"I think that it’s extraordinarily important that we in computer science keep fun in computing. When it started out, it was an awful lot of fun."
That snippet is from the Dedication written by Alan J. Perlis for Structure and Interpretation of Computer Programs, aka the SICP book.
I'm convinced that programmers (like myself) who bypassed the science in computing, at least partly did so because what we saw looked dull. At least, duller than just programming right away.
I really do agree. It's totally important that computer science keep the fun in computing. Good advice to stick in a computing book, right? Let's keep reading.
"Of course, the paying customers got shafted every now and then, and after a while we began to take their complaints seriously. We began to feel as if we really were responsible for the successful, error-free perfect use of these machines. I don’t think we are."
But, look at the damage that can be done when people who write programs don't think they're responsible for keeping their programs to a minimum of errors.
I assert that a clear distinction must be made between play and production. Move as fast as you like in programs you make for play. But if you're going to deploy to production, those customers depend on safe, reliable programs.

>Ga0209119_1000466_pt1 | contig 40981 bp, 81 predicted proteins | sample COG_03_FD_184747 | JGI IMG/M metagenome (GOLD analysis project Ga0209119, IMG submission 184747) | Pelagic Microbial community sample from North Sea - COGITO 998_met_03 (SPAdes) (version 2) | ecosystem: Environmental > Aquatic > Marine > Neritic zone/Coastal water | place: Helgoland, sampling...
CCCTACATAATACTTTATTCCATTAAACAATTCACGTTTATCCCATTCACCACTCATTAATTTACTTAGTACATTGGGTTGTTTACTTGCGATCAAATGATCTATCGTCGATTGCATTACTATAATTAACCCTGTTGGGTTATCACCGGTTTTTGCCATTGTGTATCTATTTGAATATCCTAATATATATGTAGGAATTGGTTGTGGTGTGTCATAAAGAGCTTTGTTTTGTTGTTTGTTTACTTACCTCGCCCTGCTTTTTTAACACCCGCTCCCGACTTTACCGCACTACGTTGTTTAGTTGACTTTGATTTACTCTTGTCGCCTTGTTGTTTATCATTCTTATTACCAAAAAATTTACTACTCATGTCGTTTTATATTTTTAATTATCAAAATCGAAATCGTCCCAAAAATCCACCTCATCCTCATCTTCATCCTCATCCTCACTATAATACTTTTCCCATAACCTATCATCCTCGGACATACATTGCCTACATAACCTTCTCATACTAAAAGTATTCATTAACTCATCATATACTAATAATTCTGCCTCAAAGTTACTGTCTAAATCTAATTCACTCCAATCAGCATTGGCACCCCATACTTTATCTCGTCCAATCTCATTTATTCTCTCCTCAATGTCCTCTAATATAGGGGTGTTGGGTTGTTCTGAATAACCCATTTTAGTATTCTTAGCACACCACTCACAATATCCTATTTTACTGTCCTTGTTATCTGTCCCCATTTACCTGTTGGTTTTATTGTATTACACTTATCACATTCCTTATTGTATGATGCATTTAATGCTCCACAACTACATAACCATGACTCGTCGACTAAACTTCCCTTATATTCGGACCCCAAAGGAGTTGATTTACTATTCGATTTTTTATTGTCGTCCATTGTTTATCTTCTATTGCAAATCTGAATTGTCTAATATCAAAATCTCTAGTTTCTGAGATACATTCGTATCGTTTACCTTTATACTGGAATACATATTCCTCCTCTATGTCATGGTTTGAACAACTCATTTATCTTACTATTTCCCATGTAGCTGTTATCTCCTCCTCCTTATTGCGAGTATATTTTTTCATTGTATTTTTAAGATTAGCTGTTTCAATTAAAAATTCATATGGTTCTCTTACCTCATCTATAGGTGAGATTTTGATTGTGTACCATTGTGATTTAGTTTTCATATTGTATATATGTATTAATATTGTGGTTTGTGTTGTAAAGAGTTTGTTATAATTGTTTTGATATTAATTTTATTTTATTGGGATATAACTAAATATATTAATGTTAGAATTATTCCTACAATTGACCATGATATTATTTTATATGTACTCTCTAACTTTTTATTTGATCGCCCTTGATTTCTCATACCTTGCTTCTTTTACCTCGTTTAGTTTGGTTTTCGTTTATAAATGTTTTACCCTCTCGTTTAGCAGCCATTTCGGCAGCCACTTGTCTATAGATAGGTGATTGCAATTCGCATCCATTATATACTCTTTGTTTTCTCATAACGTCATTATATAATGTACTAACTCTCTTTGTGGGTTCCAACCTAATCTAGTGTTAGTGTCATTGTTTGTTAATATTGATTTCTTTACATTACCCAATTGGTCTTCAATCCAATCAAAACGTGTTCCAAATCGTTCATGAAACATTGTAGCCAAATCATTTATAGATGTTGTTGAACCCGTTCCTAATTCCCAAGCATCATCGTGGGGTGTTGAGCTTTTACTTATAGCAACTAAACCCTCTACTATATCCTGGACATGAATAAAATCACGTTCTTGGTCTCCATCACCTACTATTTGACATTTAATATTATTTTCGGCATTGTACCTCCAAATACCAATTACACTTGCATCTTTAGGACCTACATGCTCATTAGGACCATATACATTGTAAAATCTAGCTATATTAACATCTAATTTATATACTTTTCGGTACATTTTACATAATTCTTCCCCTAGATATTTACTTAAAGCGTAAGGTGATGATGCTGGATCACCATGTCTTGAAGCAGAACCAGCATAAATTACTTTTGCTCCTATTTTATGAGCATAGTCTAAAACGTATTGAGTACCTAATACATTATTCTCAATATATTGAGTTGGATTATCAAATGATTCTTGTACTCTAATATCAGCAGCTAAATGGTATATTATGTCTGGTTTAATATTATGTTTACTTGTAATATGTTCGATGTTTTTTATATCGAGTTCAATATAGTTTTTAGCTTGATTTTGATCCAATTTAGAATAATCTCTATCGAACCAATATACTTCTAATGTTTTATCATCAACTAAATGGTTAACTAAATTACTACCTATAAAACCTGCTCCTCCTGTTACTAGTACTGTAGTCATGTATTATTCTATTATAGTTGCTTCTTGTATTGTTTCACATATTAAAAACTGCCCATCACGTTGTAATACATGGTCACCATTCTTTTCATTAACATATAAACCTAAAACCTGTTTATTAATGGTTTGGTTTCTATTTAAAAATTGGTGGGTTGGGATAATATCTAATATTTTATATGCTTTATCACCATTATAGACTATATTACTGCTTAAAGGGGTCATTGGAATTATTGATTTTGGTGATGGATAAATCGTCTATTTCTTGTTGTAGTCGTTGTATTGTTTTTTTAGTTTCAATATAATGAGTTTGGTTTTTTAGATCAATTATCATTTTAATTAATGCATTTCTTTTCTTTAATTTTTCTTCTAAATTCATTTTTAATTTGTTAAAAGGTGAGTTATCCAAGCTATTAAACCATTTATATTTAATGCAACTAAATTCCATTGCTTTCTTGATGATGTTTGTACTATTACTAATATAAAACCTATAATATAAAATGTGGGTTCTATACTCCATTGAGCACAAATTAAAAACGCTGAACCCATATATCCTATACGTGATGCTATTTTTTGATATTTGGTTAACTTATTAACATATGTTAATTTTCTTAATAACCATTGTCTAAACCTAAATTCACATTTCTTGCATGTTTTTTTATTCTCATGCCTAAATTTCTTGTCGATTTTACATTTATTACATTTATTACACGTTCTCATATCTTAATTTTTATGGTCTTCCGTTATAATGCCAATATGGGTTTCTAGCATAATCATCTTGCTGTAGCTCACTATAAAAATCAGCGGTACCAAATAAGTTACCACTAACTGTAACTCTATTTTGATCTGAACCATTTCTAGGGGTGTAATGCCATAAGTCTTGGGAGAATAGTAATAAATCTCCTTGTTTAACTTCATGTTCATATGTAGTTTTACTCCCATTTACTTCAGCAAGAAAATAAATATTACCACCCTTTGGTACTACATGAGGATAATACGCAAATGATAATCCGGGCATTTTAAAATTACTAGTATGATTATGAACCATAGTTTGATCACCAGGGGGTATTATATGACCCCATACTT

This dedication was written before 1990. Since then we've seen what happens when we "move fast and break things" in the wrong places: power plants, advertising, and so on.
In the rest of the Dedication to the SICP book, Alan writes this about computers:
"I think we’re responsible for stretching them, setting them off in new directions, and keeping fun in the house."
You can totally do that. When you're a maker experimenting with chair designs that are not meant to be sold, you can have as much fun designing wacky chairs that push the limits of chair-making.
But when you're putting a customer in your chair, don't let the chair collapse under their ass.